Arranged in three series: I. Legal Documents, 1970-1980. II. Attorney Work Product, 1970-1980. III. Background Materials, circa 1960-1979.
62.2 Linear Feet
Language of Materials
Records of ACLU of Ohio attorneys document preparation for the retrial of Krause v. Rhodes in 1978. Because the retrial was the culmination of a long, difficult legal battle for accountability in the deaths of four students and the injury of nine others, the collection includes not just materials assembled specifically for the 1978 trial, but also materials gathered for previous lawsuits related to the May 4th, 1970, shootings at Kent State University. The collection includes documents filed in various courts such as briefs, memoranda and motions, transcripts of trial proceedings, and depositions. It also includes materials produced by the attorneys and their staff, such as correspondence, research memoranda, legal stragety communications, and witness files of individuals who testified at one or more trials.
Biographical / Historical
The American Civil Liberties Union, founded in 1920, works to defend the individual rights guaranteed by the Constitution and laws of the United States. While local ACLU chapters formed as early as 1921, a statewide Ohio ACLU affiliate was not formed until 1951. The statewide group remained a relatively small, unincorporated grassroots organization over the next two decades. The organization drew its influence as much from its local chapters as from its national and state groups.
Benson Wolman had just been hired as the state organization's executive director when four students were killed by the National Guard at Kent State University on May 4th, 1970. The National Guard had been called to the Kent campus to disperse a protest against Nixon's incursion into Cambodia. At 12:24 pm, a group of Guardsman turned together towards the students and fired about 60 rounds into the crowd. Four students were killed and nine others were disabled or injured. Twenty-nine guards admitted firing.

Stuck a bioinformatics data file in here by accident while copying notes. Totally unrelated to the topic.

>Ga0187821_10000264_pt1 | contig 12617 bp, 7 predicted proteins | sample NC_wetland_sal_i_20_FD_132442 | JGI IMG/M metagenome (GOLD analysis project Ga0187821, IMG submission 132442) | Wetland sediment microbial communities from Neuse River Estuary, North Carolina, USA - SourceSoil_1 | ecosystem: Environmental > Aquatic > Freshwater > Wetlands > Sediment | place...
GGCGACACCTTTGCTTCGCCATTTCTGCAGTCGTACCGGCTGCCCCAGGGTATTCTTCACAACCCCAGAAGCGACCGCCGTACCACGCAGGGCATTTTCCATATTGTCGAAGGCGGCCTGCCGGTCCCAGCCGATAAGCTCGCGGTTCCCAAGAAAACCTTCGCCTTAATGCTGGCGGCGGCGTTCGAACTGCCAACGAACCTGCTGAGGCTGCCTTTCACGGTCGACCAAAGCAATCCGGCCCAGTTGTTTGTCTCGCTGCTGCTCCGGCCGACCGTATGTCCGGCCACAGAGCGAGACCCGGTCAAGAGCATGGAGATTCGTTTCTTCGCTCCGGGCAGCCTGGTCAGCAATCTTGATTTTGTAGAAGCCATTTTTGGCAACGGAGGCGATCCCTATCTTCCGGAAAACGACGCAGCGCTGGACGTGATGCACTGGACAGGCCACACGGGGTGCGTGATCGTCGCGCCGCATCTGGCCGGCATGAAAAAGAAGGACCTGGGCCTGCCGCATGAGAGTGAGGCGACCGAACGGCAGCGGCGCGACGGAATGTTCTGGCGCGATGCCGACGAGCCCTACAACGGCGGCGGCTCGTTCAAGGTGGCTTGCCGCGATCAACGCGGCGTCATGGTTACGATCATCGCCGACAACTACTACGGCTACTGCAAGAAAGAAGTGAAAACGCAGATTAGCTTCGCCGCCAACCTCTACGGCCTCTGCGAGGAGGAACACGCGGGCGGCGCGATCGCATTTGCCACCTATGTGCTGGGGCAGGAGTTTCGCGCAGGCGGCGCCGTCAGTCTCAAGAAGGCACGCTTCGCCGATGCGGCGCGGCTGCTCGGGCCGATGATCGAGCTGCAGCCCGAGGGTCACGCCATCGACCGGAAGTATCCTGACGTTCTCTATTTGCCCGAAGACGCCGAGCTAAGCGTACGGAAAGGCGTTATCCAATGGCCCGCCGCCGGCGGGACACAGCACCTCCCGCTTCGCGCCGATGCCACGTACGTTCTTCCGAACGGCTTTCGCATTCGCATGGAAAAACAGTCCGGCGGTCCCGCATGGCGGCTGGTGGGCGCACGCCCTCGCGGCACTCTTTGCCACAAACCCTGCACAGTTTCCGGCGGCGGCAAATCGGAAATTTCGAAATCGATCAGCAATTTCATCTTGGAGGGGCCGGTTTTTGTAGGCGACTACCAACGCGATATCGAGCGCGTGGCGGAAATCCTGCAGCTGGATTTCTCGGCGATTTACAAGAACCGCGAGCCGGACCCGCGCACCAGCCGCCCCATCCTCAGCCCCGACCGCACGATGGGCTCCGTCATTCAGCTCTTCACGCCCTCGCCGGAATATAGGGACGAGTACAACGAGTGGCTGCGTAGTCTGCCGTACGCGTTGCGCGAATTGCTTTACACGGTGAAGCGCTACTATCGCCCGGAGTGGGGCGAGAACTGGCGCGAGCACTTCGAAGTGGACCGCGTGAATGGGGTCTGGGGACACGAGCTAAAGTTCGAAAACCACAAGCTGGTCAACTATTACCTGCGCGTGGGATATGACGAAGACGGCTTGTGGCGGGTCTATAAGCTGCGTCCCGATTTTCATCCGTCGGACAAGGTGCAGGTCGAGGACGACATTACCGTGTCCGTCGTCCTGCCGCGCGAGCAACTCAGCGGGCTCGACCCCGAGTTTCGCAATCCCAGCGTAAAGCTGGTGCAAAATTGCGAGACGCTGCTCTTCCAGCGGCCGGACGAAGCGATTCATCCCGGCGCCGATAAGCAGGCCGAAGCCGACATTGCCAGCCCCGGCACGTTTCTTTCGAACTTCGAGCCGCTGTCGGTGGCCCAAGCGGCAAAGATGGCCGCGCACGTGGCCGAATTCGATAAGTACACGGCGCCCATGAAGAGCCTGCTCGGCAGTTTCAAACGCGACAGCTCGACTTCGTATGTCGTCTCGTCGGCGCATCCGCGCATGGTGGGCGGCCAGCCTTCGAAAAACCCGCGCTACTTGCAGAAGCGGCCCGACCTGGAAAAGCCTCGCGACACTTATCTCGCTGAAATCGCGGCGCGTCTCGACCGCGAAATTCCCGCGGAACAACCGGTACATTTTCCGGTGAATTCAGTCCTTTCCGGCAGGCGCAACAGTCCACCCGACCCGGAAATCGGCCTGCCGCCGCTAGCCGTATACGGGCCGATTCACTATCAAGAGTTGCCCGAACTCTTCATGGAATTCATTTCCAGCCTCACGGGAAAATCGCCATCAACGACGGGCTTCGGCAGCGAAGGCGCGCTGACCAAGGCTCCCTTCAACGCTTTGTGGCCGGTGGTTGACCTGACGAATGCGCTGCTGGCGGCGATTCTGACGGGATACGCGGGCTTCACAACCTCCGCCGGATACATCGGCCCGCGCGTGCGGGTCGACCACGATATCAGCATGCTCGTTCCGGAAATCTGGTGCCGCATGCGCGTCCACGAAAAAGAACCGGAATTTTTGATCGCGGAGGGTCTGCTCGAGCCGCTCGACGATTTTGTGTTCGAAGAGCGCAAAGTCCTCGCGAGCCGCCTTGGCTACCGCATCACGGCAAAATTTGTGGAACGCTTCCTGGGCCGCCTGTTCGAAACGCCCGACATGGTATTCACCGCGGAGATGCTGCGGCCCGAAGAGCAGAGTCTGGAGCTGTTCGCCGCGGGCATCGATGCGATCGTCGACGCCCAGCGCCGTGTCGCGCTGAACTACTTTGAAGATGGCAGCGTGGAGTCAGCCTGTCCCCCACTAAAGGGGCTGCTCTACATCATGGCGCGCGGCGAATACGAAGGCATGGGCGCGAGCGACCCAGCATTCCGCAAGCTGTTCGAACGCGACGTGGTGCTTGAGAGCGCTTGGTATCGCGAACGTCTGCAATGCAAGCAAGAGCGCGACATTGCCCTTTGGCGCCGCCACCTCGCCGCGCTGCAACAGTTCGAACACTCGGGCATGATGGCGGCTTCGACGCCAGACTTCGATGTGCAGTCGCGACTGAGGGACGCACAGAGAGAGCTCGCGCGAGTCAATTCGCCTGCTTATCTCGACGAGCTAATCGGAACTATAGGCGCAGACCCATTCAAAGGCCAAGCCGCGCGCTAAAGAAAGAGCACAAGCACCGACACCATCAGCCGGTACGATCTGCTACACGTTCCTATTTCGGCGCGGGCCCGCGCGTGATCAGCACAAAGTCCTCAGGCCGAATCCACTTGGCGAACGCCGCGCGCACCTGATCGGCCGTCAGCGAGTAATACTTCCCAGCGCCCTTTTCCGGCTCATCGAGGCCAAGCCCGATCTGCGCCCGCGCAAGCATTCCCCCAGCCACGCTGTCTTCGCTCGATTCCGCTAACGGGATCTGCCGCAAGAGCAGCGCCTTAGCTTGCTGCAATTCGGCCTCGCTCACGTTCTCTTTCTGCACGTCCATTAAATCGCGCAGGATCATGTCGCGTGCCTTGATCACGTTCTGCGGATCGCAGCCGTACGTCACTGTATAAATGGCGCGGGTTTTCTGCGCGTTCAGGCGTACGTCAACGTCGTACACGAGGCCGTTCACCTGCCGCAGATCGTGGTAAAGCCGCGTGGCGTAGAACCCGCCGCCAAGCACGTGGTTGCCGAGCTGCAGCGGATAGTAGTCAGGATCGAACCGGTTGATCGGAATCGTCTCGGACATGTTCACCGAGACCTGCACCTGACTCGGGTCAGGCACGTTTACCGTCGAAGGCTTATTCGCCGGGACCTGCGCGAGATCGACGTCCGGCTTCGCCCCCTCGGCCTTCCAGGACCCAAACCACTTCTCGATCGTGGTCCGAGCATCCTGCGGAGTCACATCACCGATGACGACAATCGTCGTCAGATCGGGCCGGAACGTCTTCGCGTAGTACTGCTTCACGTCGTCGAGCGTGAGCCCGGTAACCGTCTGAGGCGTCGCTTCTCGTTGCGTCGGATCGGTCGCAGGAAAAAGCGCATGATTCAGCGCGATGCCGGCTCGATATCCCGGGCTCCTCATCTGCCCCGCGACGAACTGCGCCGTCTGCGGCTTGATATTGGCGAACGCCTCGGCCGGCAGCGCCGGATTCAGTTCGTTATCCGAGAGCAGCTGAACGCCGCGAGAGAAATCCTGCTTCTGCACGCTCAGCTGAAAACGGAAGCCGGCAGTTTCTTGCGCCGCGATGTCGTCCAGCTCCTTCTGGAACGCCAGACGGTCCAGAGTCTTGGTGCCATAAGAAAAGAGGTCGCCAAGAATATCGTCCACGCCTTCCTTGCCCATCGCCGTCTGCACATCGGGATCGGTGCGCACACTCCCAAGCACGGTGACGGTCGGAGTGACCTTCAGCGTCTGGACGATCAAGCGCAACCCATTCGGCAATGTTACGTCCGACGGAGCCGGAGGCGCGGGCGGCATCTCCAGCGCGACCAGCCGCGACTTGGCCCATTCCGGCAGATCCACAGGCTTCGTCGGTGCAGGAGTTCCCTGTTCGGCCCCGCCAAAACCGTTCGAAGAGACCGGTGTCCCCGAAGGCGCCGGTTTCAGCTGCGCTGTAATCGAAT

Within days of the deaths of Sandra Scheuer, Jeffrey Miller, Allison Krause, and William Schroeder, the Kent Chapter of the ACLU deployed volunteers to interview witnesses about possible civil liberties violations that may have taken place before, during and after the May 4th disturbance. The national ACLU and Ohio affiliate joined together to form the Kent State Project, not just to redress the constitutional violations suffered by the victims of the shootings, but also those experienced by other students and community members as a result of the disturbance. The United Methodist Church also provided support and funds for the case. For instance, the ACLU intervened in the following situations where constitutional rights were violated:
- The dorm rooms of 8,500 students were searched without warrants days after the shootings (Morgan v. Hayth).
- Students and university officials were ordered by county judges not to publicly discuss a state grand jury report, violating their free speech rights (King v. Jones).
- A ban on student voting in academic communities was overturned (Fridrich v. Brown).
- Local officials tried to deny needy students the right to food stamps.
- Student groups were infiltrated by undercover agents in an attempt to entrap them, which involved unlawful surveillance and an invasion of privacy (VVAW v. Fyke).
- Limitations were sought on the use of deadly force, premature use of troops and nonarrest detentions (Morgan v. Rhodes, sub. Nom. Gilligan v. Morgan).
At the same time, the national ACLU and the Ohio affiliate offered legal representation to the victims. Sarah and Martin Scheuer, the parents of Sandra Scheuer, retained the ACLU as legal counsel, and the case became captioned Scheuer v. Rhodes (James Rhodes was Ohio's governor at the time). Other victims subsequently retained private attorneys, including the Krause family.